This is the fifth article of our “On the Stage” series, where the goal is to get to know each and every single candidate vying for the chance to take on President Donald J. Trump in the 2020 election as the Democratic nominee. As the first of the Democratic debates approach, we try to understand each of the candidates and their campaigns better.
Who is Tulsi Gabbard?
Tulsi Gabbard is the current four-term representative of the state of Hawaii’s 2nd congressional district. She is an American-Samoan and also the first Hindu to serve in the House of Representatives. She saw time in Iraq as a soldier, and attributes her foreign policy views to this period. Before her career in national politics, he was the youngest legislator to be elected to the Hawaii state legislature at 21 years old.
How is Rep. Gabbard doing in the polls?
RealClearPolitics currently has Tulsi Gabbard tied for the 16th to 20th spots in the race, having a polling average of 0.3 percent along with Congressmen Eric Swalwell and John Delaney, author Marianne Williamson, and New York City Mayor Bill de Blasio. In all the statewide polls on record, Gabbard only has not seen numbers in California and Texas. In the early primary states of Iowa and New Hampshire, Gabbard is at the 11th and 10th places with 0.8 percent and 0.5 percent averages to date. In Nevada, she is tied for 9th with 1.5 percent, while at South Carolina, she has the 10th highest numbers with 1 percent. Her best status is currently in Massachusetts, where she is tied for eighth, also with 1 percent.
What are the key ideas of the Gabbard campaign?
On climate change. Tulsi Gabbard is massively progressive on climate change. She calls for a complete ban on hydraulic fracturing or “fracking” to extract oil and gas. In 2017, she proposed the Off Fossil Fuels for a Better Future Act to radically transition the United States to 100 percent dependence on renewable energy by 2035. Gabbard has been comparatively more moderate as of late, and instead advocates for eliminating fossil fuel usage by 2050.
On education. Rep. Gabbard has called for making public colleges tuition-free in all states, although only for citizens with family incomes below $125,000 annually. She proposes that these be funded by placing taxes on gains from trading stocks and bonds.
On healthcare. Gabbard is an advocate for Medicare for All and expanding funding for this by raising taxes on the top 5% of income earners, establishing a progressive excise and payroll tax system, and for imposing taxes on stocks and bonds and not just the gains from trading these. Unlike other proponents of Medicare for All, she does not intend to fully eliminate private insurance but will retain this as an option.
On the military and foreign policy. Congresswoman Gabbard has a relatively unconventional foreign policy. Although she supports the removal of American troops from Afghanistan and Syria, she has raised some eyebrows in her personal meetings with Syrian President Bashar Al-Assad. While she defended these by asserting that this was a move for a peaceful, diplomatic approach to addressing the conflict in Syria, she has been highly criticized for not having consulted with Democratic leadership in the House before proceeding with these meetings. Besides these, Gabbard has said that President Assad is not the enemy in this issue, although the latter has been accused by the international community of war crimes against his own people. She is also against using the term “Islamic extremists” to describe, well, Islamic extremists, and she has raised controversy from both sides of the aisle for her actions. As a whole, she is an anti-interventionist, and is highly against American intervention in international conflicts.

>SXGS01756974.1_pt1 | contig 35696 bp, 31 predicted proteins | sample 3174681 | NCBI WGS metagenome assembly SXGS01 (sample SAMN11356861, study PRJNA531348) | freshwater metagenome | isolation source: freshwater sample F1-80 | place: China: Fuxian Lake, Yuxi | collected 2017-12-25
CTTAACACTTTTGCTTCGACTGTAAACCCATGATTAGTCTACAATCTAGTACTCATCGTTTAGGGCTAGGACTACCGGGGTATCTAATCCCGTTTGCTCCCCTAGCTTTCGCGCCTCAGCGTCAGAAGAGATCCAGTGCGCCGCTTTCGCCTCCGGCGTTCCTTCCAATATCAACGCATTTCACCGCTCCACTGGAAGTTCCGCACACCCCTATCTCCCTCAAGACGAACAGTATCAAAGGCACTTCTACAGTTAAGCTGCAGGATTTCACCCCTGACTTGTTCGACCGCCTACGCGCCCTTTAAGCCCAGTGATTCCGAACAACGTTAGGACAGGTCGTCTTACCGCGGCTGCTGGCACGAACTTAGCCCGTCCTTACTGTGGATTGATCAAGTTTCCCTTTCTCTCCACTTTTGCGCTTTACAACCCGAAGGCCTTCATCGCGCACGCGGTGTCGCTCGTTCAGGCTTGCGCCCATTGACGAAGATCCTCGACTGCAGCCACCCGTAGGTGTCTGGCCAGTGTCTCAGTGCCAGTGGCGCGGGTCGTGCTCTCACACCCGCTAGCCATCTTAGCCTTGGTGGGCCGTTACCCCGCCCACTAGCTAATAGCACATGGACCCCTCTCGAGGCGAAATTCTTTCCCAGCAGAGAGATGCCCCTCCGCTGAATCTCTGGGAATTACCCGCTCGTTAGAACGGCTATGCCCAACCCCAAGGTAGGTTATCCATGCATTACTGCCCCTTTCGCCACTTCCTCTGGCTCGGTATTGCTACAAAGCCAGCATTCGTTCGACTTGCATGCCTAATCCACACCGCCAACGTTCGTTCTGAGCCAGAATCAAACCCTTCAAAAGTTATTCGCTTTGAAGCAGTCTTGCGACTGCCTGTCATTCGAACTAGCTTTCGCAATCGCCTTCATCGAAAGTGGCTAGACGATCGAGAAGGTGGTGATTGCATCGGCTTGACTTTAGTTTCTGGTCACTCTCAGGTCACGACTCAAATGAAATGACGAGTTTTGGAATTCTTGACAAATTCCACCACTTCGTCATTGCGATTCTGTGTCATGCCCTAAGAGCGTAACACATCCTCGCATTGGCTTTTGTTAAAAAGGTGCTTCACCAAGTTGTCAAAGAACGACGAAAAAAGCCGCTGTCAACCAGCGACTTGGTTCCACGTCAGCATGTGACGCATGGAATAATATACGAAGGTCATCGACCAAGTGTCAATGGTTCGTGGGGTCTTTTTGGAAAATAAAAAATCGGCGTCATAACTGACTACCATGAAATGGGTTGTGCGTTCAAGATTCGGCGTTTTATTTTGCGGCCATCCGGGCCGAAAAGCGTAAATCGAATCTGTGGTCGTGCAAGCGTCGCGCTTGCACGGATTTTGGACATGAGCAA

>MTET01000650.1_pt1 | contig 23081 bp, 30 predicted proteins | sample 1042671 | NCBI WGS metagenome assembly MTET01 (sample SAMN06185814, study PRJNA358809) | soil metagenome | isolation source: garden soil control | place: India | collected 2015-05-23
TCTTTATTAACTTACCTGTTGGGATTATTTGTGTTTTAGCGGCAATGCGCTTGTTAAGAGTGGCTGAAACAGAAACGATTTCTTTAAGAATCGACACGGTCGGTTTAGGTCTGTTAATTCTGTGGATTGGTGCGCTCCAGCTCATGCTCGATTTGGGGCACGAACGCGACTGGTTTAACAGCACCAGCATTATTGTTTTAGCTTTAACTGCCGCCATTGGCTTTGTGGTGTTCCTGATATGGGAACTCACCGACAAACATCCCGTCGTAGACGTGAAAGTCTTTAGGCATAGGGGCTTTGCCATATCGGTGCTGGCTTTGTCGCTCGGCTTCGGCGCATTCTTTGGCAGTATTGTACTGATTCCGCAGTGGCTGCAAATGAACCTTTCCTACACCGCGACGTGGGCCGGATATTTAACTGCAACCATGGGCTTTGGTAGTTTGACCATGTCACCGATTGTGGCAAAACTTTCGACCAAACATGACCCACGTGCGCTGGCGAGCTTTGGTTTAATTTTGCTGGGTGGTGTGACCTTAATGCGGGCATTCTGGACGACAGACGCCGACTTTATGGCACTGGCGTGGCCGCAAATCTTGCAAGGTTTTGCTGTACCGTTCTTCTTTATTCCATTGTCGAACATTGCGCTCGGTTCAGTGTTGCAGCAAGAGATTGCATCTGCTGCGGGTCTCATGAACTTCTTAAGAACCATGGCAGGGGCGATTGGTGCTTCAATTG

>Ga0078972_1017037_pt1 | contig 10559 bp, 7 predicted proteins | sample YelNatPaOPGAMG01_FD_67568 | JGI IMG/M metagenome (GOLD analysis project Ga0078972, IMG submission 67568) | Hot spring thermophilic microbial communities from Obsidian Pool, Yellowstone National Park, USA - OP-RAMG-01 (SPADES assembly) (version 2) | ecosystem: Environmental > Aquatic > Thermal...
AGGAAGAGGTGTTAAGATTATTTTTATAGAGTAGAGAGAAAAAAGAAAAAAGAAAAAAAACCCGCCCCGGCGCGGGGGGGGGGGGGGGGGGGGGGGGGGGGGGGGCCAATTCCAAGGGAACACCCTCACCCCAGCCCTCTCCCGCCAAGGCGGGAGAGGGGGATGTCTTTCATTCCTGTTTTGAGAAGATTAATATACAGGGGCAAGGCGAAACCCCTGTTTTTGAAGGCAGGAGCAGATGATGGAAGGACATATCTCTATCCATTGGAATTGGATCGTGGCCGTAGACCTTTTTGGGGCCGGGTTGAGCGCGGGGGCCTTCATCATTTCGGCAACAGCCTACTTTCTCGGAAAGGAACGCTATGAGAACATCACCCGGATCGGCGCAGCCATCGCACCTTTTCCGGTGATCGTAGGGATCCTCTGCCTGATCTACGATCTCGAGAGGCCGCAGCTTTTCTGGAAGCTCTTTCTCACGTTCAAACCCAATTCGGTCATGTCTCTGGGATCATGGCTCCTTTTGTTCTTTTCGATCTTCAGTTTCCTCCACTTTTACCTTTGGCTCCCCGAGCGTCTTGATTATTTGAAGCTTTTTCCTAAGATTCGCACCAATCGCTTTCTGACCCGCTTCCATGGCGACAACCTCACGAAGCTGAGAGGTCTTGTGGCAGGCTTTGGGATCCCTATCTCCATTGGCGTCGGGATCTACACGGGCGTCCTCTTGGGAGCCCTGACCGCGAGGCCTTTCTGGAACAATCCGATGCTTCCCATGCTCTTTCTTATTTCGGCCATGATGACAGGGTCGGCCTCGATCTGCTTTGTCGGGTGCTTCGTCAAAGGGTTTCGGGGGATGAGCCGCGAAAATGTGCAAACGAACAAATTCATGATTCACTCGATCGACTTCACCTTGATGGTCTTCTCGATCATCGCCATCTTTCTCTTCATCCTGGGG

On gun control. Gabbard, like other Democrats, proposes a ban on assault weaponos sales and universal background checks in all cases, aiming to close the “gun show loophole” which she sees as a big problem.
On social issues. Tulsi Gabbard was raised a social conservative, especially on issues involving the LGBTQ+, and remained one throughout her early political career. In 2004, she opposed a bill that allowed civil unions for same-sex couples in Hawaii. In 2016, the LGBTQ+ caucus of Hawaii withdrew their initial endorsement for her. However, she states that her time serving in Iraq led her to question her views, and now is much more liberal on these issues being a supporter of same-sex marriages. She also advocates for decriminalizing and removing penalties for abortions beyond 20 weeks, and for allowing transgenders to serve in the U.S. military.
What’s Next for Tulsi Gabbard?
She has already made history by being the first Hindu-American in the House of Representatives. In a landscape where diversity is a priority and identity politics are ever rising, she has the choice of using her aforementioned status as a religious minority as well as a female politician and American Samoan, to gain popularity. On the policy aspect, she does not have much positive differences that would allow her to stand out from the rest of the progressive Democrats. Her positions on foreign affairs, however negative their receptions, are still unique to her, and she may attempt to gain more publicity through these. Whether good or bad, publicity is publicity. In this crowded Democratic primary race, she’ll have to be satisfied with that.
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